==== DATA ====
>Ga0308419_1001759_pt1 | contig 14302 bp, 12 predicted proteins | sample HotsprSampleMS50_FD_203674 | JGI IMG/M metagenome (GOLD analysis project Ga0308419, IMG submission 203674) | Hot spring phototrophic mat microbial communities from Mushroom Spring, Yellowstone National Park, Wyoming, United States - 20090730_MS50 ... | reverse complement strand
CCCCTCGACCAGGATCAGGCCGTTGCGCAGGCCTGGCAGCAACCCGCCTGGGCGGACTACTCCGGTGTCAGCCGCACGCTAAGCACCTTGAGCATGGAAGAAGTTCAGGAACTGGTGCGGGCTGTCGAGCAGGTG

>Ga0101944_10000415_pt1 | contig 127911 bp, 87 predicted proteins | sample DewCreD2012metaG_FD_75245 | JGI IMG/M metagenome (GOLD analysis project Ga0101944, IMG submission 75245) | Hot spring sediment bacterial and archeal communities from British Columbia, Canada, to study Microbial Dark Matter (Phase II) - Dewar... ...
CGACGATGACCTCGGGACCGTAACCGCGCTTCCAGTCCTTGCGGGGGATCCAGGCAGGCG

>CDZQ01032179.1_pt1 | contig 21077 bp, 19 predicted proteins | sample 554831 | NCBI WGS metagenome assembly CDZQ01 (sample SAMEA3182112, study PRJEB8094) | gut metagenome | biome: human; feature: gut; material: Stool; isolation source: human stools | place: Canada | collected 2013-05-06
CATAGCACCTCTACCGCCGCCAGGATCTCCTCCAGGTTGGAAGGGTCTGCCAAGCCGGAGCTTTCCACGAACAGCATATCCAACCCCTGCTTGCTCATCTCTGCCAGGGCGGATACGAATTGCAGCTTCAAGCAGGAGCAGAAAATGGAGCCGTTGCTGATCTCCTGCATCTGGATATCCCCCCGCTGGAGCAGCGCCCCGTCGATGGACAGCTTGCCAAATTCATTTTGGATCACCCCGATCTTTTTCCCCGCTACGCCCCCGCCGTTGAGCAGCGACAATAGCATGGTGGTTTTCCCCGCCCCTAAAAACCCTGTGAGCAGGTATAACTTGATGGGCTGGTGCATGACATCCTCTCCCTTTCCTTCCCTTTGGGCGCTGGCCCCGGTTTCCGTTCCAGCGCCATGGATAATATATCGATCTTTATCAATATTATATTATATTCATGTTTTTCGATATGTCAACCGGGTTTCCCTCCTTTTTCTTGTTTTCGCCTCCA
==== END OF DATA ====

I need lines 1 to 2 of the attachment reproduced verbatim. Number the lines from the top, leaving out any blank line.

>Ga0308419_1001759_pt1 | contig 14302 bp, 12 predicted proteins | sample HotsprSampleMS50_FD_203674 | JGI IMG/M metagenome (GOLD analysis project Ga0308419, IMG submission 203674) | Hot spring phototrophic mat microbial communities from Mushroom Spring, Yellowstone National Park, Wyoming, United States - 20090730_MS50 ... | reverse complement strand
CCCCTCGACCAGGATCAGGCCGTTGCGCAGGCCTGGCAGCAACCCGCCTGGGCGGACTACTCCGGTGTCAGCCGCACGCTAAGCACCTTGAGCATGGAAGAAGTTCAGGAACTGGTGCGGGCTGTCGAGCAGGTG